"beacon": [[1, 1, 0, 0],
            [1, 1, 0, 0],
            [0, 0, 1, 1],
            [0, 0, 1, 1]],

    "acorn": [[0, 1, 0, 0, 0, 0, 0],
            [0, 0, 0, 1, 0, 0, 0],
            [1, 1, 0, 0, 1, 1, 1]],

    "spaceship": [[0, 0, 1, 1, 0],
                [1, 1, 0, 1, 1],
                [1, 1, 1, 1, 0],
                [0, 1, 1, 0, 0]],

    "block_switch_engine": [[0, 0, 0, 0, 0, 0, 1, 0],
                            [0, 0, 0, 0, 1, 0, 1, 1],
                            [0, 0, 0, 0, 1, 0, 1, 0],
                            [0, 0, 0, 0, 1, 0, 0, 0],
                            [0, 0, 1, 0, 0, 0, 0, 0],
                            [1, 0, 1, 0, 0, 0, 0, 0]],

    "infinite": [[1, 1, 1, 0, 1],
                [1, 0, 0, 0, 0],
                [0, 0, 0, 1, 1],
                [0, 1, 1, 0, 1],
                [1, 0, 1, 0, 1]],

So you can do something like:

python -seed diehard

If you'd like to add your own seed, the best way is to edit the source code and add it to the seeds dictionary at the top of By the way, if you try boat and it doesn't seem to be working, there's a good reason.

If you'd like to change the starting position of the seed, you can specify the coordinates (comma separated x and y) where the top-left of the seed will be placed.

python -seed diehard --seed-position 20,20

Size and position

By default, the size of the universe is 100x100. This is quite big relative to the size of most of the seeds, but is useful because many seeds in Life produce quite expansive results. But say you want a nice picture of the beacon, which we know is roughly the shape of a 4x4 square. We therefore probably want a 6x6 universe, with the top-left of the seed pegged at coordinates (1,1), because indexing starts from 0 in python.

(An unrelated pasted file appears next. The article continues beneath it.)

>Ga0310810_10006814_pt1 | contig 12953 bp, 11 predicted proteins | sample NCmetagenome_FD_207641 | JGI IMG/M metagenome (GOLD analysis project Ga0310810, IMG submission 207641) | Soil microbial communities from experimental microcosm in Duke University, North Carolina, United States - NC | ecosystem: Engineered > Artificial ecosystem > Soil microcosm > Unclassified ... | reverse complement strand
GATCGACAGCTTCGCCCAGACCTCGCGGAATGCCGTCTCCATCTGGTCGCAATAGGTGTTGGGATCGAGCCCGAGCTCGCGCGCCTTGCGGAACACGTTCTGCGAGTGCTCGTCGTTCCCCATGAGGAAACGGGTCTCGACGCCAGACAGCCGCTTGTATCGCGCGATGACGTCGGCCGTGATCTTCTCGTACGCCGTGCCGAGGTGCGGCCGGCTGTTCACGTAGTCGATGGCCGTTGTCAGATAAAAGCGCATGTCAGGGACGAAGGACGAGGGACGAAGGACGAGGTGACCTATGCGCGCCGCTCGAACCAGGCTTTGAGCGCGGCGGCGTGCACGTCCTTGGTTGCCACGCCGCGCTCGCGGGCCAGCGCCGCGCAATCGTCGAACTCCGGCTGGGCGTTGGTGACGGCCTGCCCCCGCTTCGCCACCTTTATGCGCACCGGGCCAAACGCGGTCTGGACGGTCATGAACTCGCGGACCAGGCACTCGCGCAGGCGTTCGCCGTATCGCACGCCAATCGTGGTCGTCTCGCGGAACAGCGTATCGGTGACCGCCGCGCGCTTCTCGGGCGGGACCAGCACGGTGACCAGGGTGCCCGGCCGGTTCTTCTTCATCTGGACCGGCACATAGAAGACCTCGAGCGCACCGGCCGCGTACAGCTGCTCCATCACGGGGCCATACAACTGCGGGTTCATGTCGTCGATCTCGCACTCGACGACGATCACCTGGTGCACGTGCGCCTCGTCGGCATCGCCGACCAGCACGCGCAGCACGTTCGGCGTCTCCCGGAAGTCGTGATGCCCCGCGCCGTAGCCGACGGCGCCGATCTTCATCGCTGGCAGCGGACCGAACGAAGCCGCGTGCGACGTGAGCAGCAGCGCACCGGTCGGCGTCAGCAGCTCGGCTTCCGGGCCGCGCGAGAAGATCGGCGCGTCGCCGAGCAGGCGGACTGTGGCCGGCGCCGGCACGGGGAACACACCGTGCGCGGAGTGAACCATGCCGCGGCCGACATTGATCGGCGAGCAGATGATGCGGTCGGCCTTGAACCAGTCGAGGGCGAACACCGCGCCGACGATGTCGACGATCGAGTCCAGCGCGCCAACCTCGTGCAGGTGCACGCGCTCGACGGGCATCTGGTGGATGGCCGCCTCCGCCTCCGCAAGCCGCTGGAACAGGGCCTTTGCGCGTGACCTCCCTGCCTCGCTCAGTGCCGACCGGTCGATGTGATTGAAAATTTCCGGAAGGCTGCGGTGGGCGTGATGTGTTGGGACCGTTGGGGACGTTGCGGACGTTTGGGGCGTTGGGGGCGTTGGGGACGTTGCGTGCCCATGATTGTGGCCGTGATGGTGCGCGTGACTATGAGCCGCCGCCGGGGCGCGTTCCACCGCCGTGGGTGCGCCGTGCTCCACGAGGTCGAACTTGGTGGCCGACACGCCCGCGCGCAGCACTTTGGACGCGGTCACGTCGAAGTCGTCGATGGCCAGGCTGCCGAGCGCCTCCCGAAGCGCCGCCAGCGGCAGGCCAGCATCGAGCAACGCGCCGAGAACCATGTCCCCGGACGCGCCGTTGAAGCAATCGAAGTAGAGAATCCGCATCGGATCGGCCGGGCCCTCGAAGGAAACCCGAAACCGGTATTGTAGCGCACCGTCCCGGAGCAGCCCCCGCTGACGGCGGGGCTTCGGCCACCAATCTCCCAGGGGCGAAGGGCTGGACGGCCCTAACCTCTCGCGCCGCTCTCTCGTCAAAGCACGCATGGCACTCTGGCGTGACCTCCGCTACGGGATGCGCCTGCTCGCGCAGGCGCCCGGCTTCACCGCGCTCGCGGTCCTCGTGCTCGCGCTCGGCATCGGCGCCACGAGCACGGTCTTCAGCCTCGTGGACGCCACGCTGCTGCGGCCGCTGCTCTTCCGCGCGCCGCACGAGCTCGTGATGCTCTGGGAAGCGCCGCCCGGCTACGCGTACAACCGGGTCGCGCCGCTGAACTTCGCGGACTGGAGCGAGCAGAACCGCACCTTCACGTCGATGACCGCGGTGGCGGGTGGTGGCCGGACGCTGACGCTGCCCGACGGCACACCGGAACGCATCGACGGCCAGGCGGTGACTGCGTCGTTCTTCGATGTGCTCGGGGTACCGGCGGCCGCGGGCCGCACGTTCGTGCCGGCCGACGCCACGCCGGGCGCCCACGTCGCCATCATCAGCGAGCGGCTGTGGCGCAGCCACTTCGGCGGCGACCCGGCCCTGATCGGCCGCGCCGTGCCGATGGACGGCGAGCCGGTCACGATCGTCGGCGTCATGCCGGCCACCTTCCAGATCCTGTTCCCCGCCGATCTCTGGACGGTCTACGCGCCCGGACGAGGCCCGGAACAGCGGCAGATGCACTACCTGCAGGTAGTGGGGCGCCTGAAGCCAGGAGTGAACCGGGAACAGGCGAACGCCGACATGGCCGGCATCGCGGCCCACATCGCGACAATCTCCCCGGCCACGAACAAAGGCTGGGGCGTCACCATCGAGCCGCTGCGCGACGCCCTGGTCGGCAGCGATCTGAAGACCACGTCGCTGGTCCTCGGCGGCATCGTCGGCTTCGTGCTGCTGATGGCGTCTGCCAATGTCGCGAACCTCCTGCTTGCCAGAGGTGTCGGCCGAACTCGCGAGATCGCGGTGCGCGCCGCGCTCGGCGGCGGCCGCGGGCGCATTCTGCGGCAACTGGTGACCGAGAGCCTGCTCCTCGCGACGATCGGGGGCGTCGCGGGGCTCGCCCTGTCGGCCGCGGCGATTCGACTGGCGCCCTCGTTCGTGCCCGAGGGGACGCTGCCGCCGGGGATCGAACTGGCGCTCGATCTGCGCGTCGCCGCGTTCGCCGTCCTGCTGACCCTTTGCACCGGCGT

python -seed beacon --universe-size 6,6  --seed-position 1,1

As seen above, if you want to change the size of size of the grid, you must also specify the coordinates of the seed, otherwise you will probably get a nasty error.


Colours are amended with the -cmap flag. A list of all possible colourmaps can be found in the matplotlib documentation. Note, however, that you will only get the colours at each end of the spectrum, because the cells in Life are either dead (0) or alive (1). Colourmaps can be reversed by appending _r to the name of the original colourmap. Please note that the cmap names are case sensitive.

python -seed beacon -cmap plasma_r --universe-size 6,6  --seed-position 1,1

Animation paramaters

  • The -n flag controls the number of iterations: the time taken to produce the animation grows linearly with the number of iterations.
  • -interval is quite useful, and changes the rate at which Life iterates. In the simple example of the beacon, you could increase the flashing frequency by reducing the interval.
  • Lastly, -quality dictates the image quality of the resulting animation. Be warned that higher DPI values greatly increase both the time taken to generate animations and the resulting fileszie.


This is just a quick project to demonstrate the versatility of matplotlib's animation functions. PyGameofLife definitely doesn't present the most efficient solution, but the code is readable and intuitive (and arguably produces pretty output).

For a write-up explaining a little bit more about how the code works, check out the related article on my website.